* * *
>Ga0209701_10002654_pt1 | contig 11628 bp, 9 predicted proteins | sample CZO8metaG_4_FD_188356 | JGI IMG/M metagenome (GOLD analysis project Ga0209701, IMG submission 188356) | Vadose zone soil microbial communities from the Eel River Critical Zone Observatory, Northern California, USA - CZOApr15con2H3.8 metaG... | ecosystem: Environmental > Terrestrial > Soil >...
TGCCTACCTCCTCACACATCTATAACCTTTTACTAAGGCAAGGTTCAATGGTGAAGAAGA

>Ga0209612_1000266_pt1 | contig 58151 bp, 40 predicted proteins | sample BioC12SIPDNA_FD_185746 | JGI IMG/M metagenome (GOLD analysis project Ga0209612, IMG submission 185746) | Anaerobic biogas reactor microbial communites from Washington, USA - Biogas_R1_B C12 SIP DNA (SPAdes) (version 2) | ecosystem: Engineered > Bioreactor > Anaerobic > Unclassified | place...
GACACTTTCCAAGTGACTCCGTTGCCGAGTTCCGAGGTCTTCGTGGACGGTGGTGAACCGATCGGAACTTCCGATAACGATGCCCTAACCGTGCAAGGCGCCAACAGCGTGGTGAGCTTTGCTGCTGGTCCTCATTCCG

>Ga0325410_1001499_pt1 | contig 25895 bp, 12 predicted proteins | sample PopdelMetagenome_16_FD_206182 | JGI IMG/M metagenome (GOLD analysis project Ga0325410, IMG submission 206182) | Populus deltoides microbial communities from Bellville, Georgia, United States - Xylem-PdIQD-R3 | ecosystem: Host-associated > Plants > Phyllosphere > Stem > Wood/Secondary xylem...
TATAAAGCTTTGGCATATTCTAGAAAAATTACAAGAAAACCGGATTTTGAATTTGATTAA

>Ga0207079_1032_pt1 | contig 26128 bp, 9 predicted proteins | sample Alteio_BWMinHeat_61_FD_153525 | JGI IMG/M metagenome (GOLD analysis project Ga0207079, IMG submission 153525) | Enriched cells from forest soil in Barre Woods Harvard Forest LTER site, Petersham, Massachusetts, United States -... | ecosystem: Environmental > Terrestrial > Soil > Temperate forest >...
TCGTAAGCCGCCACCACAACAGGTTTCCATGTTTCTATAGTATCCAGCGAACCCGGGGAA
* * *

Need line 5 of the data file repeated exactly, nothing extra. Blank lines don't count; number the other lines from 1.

>Ga0325410_1001499_pt1 | contig 25895 bp, 12 predicted proteins | sample PopdelMetagenome_16_FD_206182 | JGI IMG/M metagenome (GOLD analysis project Ga0325410, IMG submission 206182) | Populus deltoides microbial communities from Bellville, Georgia, United States - Xylem-PdIQD-R3 | ecosystem: Host-associated > Plants > Phyllosphere > Stem > Wood/Secondary xylem...